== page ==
Boxing

No Return: Why Naseem Hamed Isnít Coming Back

Painful as it may be, ability donít last Ė Pulp Fiction

10.11.05 - By Cris Neill: Itís official: Prince Naseem is making a comeback. OK, he said he might be making a comeback. Perhaps. Amid all the excitement about his mooted return to the ring, letís remind ourselves that as usual, Hamedís assurances that he will box again are wilfully vague. There are assurances of a six-fight contract with an unnamed American TV network, nothing more substantial. Iím an admirer of Hamed, and Iíd like nothing better than to see him stage a sensational comeback, but Iím going to stick my neck out here: itís ainít gonna happen. Not now, not ever. He will never be world champion again. Who knows why he makes repeated claims that he will fight again? Perhaps the rise of Amir Khan has goaded Hamedís sense of what-might-have-been.

Like Tyson, Hamed was able to trade on his aura of invincibility while his boxing began to look increasingly one-dimensional. By the time he fought Barrera, Hamed was virtually unrecognisable as the fighter who dismantled Steve Robinson. Many boxing pundits would argue that the Barrera fight was an answer to the questions that had dogged Hamed throughout his career, but the truth is more complex. Hamedís application to his craft had gradually waning long before the Barrera fight. His power, startling for such a small man, had made him complacent, and he neglected his brilliant and unorthodox boxing skills. The Robinson fight Ė Hamedís first outing as a featherweight Ė was a masterclass in skilled aggression. The 21-year-old pretender to the throne received less than a dozen meaningful punches during the fight, and outmuscled the older, more experienced Robinson. During the course of the bout, Hamed demonstrated that he could box orthodox, southpaw, square-on; just about anything a boxer was capable of.

Fast-forward to the Barrera fight and a very different Hamed emerges. It was apparent after the first three minutes that Hamed had nothing new to bring to the table, just a dogged insistence in trying to land bombs. He looked off-balance and was frustrated by Barreraís watertight defence and skilful counter-punching. The ring is merciless in its exposure of a fighterís shortcomings, and Hamed paid the price for believing his own hype. That Hamed, to put politely, had lost touch with reality was confirmed in a documentary released after the bout Ė The Little Prince Ė The Big Fight. It makes for uncomfortable viewing; Hamed agonising over his haircut just days before the fight, pettishly wrangling over his gloves and looking awkward and amateurish in sparring. The behaviour of his entourage wasnít exactly endearing either, as elder brother Riath sanctimoniously condemned Las Vegas as a den of iniquity, a place of fornication and gambling, but was more than happy to take the money of the punters who queued up to watch the fight. Of course, documentary-makers are biased, just like anyone else, but it was apparent that Hamedís heart wasnít in the fight. It went beyond the softness and luxury he had surrounded himself with Ė you just sensed that he had lost the hunger. Thereís not much reason to assume that he had rekindled this desire in exile from the ring - £30 million in the bank, his estimated career earnings, must deaden the impulse to put his life and reputation on the line.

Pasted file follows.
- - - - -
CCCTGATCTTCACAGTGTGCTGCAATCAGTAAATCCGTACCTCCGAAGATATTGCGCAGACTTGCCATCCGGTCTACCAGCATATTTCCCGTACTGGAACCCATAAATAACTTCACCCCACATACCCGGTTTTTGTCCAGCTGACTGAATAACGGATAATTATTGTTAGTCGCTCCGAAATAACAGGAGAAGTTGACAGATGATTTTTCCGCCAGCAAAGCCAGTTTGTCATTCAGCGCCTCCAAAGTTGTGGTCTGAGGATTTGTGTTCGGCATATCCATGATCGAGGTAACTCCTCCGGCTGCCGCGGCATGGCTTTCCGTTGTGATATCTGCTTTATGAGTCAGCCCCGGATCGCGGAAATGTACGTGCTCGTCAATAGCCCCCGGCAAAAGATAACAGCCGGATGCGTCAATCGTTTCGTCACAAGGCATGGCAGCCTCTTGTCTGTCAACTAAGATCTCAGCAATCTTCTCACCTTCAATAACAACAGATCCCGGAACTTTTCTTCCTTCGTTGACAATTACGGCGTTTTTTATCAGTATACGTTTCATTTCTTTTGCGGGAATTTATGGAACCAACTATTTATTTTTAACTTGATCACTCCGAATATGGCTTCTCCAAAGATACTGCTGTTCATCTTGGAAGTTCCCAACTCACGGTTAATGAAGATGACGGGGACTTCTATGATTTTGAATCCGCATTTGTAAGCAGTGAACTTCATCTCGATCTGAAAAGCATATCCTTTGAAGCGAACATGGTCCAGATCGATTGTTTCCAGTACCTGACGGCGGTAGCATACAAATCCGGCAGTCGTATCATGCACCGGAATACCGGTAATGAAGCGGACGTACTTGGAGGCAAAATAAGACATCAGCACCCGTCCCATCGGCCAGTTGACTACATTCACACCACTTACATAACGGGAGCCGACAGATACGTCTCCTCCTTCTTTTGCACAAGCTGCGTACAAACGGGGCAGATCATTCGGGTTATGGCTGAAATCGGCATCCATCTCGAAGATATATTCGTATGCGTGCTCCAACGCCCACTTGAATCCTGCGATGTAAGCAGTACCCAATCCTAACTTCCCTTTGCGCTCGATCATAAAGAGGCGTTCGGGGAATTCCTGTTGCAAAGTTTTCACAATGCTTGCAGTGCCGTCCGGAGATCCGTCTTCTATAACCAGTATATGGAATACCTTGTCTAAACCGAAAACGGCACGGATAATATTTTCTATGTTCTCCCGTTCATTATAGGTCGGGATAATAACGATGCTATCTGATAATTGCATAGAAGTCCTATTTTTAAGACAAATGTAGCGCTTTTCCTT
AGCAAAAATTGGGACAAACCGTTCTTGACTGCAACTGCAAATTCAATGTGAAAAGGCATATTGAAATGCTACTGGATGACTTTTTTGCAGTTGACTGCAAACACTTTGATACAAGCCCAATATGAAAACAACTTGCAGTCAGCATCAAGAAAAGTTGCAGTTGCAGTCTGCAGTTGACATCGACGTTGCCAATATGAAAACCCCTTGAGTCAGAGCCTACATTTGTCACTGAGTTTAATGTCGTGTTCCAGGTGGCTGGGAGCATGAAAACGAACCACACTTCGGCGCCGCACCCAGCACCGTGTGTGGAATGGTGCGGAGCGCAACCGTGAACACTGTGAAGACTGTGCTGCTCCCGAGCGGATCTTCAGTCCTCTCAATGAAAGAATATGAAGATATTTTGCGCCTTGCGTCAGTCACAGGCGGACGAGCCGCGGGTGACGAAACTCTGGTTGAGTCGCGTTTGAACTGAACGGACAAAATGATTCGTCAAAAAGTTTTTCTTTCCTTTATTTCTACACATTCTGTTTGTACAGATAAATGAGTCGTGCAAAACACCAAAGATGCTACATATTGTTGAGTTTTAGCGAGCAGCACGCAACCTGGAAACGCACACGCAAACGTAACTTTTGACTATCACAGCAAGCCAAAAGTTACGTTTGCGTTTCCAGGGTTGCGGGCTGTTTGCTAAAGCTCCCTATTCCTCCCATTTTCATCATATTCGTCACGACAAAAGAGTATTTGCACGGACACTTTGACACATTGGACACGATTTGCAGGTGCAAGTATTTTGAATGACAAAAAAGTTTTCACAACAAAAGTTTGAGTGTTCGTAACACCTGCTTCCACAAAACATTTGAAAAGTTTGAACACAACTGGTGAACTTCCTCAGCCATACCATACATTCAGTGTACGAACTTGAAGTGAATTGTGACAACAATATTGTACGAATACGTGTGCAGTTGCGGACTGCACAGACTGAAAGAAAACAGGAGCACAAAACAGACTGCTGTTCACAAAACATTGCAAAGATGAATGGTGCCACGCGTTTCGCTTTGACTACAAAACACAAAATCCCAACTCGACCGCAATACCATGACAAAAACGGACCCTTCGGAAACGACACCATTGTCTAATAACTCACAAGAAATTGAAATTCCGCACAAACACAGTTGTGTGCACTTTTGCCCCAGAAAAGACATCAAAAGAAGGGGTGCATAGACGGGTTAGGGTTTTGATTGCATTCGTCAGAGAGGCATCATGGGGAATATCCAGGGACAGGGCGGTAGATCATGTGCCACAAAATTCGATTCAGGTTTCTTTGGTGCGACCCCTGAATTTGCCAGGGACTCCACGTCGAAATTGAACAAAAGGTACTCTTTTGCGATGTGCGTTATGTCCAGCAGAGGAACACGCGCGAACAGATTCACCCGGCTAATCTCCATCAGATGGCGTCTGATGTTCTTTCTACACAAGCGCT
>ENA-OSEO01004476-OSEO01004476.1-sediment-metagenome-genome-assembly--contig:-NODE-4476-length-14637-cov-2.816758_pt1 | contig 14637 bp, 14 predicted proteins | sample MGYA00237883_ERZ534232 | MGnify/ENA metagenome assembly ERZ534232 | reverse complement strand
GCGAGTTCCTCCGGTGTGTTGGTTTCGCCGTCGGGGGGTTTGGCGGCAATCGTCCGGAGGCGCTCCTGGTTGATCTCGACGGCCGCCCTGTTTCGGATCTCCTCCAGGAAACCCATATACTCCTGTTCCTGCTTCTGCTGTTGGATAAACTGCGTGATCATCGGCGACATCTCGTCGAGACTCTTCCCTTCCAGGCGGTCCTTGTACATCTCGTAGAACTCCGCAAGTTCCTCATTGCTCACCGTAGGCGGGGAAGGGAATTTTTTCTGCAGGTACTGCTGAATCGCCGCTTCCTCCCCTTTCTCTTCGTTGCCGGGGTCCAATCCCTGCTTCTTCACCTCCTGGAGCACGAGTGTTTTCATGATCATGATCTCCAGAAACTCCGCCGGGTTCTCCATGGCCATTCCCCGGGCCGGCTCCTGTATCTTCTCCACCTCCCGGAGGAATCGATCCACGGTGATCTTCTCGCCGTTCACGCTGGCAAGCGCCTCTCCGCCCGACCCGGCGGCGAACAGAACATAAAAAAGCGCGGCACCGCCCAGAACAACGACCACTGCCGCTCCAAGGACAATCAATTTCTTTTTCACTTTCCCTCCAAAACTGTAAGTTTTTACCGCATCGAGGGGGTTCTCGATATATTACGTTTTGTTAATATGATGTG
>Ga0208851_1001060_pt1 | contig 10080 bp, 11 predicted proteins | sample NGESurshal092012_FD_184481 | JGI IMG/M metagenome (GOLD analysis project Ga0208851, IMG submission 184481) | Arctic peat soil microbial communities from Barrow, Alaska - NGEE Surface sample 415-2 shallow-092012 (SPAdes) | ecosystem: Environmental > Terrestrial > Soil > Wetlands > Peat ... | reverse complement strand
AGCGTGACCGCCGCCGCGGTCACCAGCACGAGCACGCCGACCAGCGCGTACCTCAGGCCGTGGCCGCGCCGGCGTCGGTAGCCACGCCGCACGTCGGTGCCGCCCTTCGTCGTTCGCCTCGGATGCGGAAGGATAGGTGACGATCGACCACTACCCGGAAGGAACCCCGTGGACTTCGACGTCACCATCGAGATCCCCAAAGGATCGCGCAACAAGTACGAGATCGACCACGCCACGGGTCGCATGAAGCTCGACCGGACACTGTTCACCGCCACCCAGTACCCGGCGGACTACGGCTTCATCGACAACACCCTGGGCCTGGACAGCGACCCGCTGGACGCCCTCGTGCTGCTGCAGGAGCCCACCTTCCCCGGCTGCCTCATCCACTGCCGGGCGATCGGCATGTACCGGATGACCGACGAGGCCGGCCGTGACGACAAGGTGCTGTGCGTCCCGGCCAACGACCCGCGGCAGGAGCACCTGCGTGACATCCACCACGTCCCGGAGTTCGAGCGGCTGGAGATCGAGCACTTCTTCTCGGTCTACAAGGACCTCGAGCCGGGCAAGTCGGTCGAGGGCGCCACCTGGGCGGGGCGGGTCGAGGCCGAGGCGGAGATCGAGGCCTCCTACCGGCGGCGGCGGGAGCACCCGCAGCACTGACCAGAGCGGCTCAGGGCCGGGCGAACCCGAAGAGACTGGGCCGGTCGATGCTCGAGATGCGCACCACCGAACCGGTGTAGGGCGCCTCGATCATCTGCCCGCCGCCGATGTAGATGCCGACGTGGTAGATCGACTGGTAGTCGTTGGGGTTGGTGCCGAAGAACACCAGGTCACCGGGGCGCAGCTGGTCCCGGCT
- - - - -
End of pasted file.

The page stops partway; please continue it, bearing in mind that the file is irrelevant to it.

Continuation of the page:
Letís assume that Hamed does make a come-back. He will face the arduous task of getting his body and mind back into a state of ring-fitness, which at the age of 31, after a three-year absence, will be a daunting task. Time isnít kind to boxers who trade off their reflexes, as Roy Jones has discovered. Once Hamed has made inroads into regaining his fitness, thereís the question of who will he fight? It seems likely that his camp will have worked out a strategy whereby he takes a few warm-up fights, before having a shot at a world title. There are parallels here with the return of Iron Mike, where the glamour of his name was enough to fill seats, but the quality of opponents was sadly lacking. Tyson at least had the advantage of returning to an impoverished heavyweight decision Ė Hamed will not face such an easy ride. His punching power will remain, and can be worked back to what it was, but his timing and coordination will never be what they were, and he would surely fare badly in a rematch with Barrera or a bout with Pacquiao.

Probably Hamedís greatest chance of at least partially recovering what he once was would be a reunion with Brendan Ingle; a scenario about as likely as Hamed becoming undisputed heavyweight champion of the world. There have been criticisms of Ingleís methods, but it canít be denied that he made the best use of Hamedís physical attributes and skills. He succeeded where other notable trainers have failed. For example, at least part of the blame for Hamedís lacklustre display in the Paul Ingle fight can be levelled at Oscar Suarez. Hamed looked drained against a fighter he should have mastered with ease, due to Suarezís harsh physical training regime. This was inappropriate for Hamed, who for years had dodged regular training runs. Equally, Manny Steward, although a great trainer, failed to appreciate many of the qualities that made Hamed such a great proposition as a fighter, such as his unorthodox balance and timing. But all of this is academic, because Hamed wonít be coming back. Rumours of his impending return will doubtless crop up over the next few years, like recurring bouts of malaria, but the Prince will never become King.

Article posted on 10.11.2005



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